We won’t know this right away, but early in the 2022 NFL Draft, a small collection of picks will get selected much too early. Happens in every single draft class.
To warn you about who those prospects may very well be, I write this “Buyer Beware” piece every draft season.
Buyer Beware prospects in the past include: Gregory Rousseau, Kadarius Toney, Odafe Oweh, and Patrick Surtain in the 2021 class; Derrick Brown, D’Andre Swift, Kenneth Murray, and — gulp — Justin Jefferson in 2020; and Dwayne Haskins, Mack Wilson, Jaylon Ferguson, Josh Jacobs, Rashan Gary, and Jacksonville’s Josh Allen in the 2019 draft.
While I’m not insinuating these prospects are guaranteed to bust, they’re just the most risky propositions who could still land somewhere in the first round or very early on Day 2. In my estimation, they’ll have a difficult time living up to their draft positions. These are my “buyer-beware” prospects in the 2022 class.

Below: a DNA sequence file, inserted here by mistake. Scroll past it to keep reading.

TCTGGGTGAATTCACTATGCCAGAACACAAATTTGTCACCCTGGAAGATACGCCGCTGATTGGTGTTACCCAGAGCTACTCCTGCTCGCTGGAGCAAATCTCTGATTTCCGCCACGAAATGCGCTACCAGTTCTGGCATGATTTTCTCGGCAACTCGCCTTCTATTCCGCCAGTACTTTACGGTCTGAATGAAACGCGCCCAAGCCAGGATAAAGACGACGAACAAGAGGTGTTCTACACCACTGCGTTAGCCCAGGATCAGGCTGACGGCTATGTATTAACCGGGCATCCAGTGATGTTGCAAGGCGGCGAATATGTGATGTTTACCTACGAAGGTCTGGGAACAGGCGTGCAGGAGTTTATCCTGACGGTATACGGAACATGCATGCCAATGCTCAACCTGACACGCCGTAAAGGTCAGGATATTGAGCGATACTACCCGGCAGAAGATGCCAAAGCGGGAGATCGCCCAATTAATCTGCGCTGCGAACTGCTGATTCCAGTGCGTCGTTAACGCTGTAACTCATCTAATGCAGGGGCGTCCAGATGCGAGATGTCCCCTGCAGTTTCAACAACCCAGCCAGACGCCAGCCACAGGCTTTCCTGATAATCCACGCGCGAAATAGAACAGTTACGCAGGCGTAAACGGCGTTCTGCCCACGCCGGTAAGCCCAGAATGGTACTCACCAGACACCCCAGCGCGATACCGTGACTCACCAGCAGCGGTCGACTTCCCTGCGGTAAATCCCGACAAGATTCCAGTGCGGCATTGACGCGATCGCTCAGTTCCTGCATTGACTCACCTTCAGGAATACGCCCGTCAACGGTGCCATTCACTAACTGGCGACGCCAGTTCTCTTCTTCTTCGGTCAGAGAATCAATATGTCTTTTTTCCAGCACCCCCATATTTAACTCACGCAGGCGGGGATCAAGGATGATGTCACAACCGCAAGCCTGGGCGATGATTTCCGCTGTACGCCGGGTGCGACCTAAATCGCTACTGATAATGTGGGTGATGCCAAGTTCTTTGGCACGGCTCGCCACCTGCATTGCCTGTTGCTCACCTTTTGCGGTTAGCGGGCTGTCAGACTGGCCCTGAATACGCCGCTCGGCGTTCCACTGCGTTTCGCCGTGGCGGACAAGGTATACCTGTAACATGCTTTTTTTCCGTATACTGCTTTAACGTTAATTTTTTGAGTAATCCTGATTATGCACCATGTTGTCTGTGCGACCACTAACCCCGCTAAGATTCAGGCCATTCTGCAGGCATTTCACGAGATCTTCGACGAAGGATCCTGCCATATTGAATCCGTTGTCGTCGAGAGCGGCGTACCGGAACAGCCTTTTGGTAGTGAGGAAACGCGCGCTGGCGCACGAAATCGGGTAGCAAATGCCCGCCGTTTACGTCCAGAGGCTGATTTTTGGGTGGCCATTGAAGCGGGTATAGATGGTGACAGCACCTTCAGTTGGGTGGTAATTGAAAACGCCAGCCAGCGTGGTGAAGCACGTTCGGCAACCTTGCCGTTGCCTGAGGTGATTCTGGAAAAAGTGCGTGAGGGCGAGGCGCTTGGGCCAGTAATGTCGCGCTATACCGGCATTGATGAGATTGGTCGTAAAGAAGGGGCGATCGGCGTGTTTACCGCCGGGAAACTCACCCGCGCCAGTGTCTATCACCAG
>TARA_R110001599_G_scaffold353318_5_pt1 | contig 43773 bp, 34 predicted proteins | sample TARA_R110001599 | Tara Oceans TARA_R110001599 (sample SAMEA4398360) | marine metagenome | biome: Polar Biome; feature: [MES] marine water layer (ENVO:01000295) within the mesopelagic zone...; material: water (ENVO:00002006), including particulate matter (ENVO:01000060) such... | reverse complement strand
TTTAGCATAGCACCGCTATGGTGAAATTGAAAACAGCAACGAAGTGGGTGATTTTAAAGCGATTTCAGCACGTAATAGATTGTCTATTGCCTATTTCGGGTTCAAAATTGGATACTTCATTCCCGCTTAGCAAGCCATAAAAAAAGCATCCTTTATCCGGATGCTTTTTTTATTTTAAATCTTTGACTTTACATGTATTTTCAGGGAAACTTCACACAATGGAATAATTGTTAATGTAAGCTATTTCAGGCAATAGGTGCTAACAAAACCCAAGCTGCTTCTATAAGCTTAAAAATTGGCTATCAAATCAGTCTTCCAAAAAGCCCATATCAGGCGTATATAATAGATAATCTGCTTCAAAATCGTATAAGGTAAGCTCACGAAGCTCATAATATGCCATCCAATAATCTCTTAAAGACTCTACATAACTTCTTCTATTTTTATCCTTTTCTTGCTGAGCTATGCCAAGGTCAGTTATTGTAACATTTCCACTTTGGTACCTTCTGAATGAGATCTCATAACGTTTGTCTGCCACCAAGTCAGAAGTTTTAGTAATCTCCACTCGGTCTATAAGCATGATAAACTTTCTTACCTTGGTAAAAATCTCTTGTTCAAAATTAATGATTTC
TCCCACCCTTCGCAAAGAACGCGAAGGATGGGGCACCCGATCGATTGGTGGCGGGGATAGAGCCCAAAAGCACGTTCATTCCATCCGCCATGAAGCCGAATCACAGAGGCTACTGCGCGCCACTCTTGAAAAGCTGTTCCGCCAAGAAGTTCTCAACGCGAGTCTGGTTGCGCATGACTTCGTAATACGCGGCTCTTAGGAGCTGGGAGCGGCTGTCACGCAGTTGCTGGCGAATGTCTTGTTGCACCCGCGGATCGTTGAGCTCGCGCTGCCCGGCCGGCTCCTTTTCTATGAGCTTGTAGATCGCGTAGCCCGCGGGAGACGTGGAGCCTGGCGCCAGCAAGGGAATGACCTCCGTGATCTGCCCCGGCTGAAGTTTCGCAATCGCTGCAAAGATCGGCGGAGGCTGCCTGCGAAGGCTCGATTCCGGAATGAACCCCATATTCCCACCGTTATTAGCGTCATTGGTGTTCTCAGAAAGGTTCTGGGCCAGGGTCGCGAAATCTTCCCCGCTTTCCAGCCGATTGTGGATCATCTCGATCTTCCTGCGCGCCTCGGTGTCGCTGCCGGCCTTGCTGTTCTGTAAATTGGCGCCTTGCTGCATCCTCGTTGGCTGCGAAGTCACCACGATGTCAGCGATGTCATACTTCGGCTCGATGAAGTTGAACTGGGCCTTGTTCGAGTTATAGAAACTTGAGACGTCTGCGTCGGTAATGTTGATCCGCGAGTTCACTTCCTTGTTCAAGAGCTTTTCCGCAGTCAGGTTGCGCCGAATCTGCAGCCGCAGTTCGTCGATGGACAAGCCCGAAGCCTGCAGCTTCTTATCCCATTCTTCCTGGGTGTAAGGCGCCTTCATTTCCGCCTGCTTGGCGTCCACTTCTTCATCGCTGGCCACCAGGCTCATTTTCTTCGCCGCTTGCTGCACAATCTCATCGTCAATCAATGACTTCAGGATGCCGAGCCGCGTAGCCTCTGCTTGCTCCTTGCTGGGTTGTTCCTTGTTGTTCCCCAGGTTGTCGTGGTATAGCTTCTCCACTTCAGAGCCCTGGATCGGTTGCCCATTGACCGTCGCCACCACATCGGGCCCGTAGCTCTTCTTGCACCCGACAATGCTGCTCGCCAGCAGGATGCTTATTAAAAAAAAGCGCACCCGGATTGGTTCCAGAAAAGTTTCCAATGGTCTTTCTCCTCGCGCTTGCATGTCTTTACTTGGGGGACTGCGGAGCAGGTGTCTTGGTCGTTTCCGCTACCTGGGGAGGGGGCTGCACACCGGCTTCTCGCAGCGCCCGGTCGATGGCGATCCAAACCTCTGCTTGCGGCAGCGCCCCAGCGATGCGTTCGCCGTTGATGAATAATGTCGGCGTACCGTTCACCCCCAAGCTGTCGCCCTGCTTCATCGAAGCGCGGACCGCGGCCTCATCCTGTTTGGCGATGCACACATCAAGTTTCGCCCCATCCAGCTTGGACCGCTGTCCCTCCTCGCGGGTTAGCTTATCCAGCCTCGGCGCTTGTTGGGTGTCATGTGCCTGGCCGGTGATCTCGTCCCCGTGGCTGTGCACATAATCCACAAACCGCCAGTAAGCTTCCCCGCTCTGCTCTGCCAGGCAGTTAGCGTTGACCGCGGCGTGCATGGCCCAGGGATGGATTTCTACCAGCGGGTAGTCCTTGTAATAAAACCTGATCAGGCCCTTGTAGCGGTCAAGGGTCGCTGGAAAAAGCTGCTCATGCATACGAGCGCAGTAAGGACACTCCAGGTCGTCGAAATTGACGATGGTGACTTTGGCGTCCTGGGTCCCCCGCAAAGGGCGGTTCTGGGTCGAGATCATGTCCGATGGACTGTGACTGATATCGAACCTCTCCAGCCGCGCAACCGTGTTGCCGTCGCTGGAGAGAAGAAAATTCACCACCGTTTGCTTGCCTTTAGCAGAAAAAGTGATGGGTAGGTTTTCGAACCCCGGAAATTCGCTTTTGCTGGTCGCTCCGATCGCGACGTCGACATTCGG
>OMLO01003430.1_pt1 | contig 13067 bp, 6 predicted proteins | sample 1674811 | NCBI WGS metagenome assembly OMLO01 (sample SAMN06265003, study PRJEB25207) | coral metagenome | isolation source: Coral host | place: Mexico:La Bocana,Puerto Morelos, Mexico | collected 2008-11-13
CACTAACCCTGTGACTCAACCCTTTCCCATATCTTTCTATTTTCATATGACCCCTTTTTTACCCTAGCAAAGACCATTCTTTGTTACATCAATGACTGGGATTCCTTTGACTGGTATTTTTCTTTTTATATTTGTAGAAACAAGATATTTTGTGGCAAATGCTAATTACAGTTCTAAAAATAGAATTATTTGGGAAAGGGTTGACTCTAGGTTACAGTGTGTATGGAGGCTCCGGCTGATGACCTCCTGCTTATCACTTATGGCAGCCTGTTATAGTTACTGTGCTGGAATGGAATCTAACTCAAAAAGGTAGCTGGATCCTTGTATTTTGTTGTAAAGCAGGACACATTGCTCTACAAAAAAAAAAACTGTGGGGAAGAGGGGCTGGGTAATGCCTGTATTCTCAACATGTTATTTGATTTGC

Travon Walker, EDGE, Georgia
Why: Lack of pass-rushing moves; minimal bend
At 6-foot-5 and 272 pounds with arms over 35 inches long and a tremendous, all-around combine workout to his name, Walker appears like a justifiable top-five selection and someone with a strong likelihood of becoming a monstrously productive pro.
On the field, his game is reminiscent of a prospect who should be picked much later and is in need of substantial technical maturation before he can become an effective NFL player.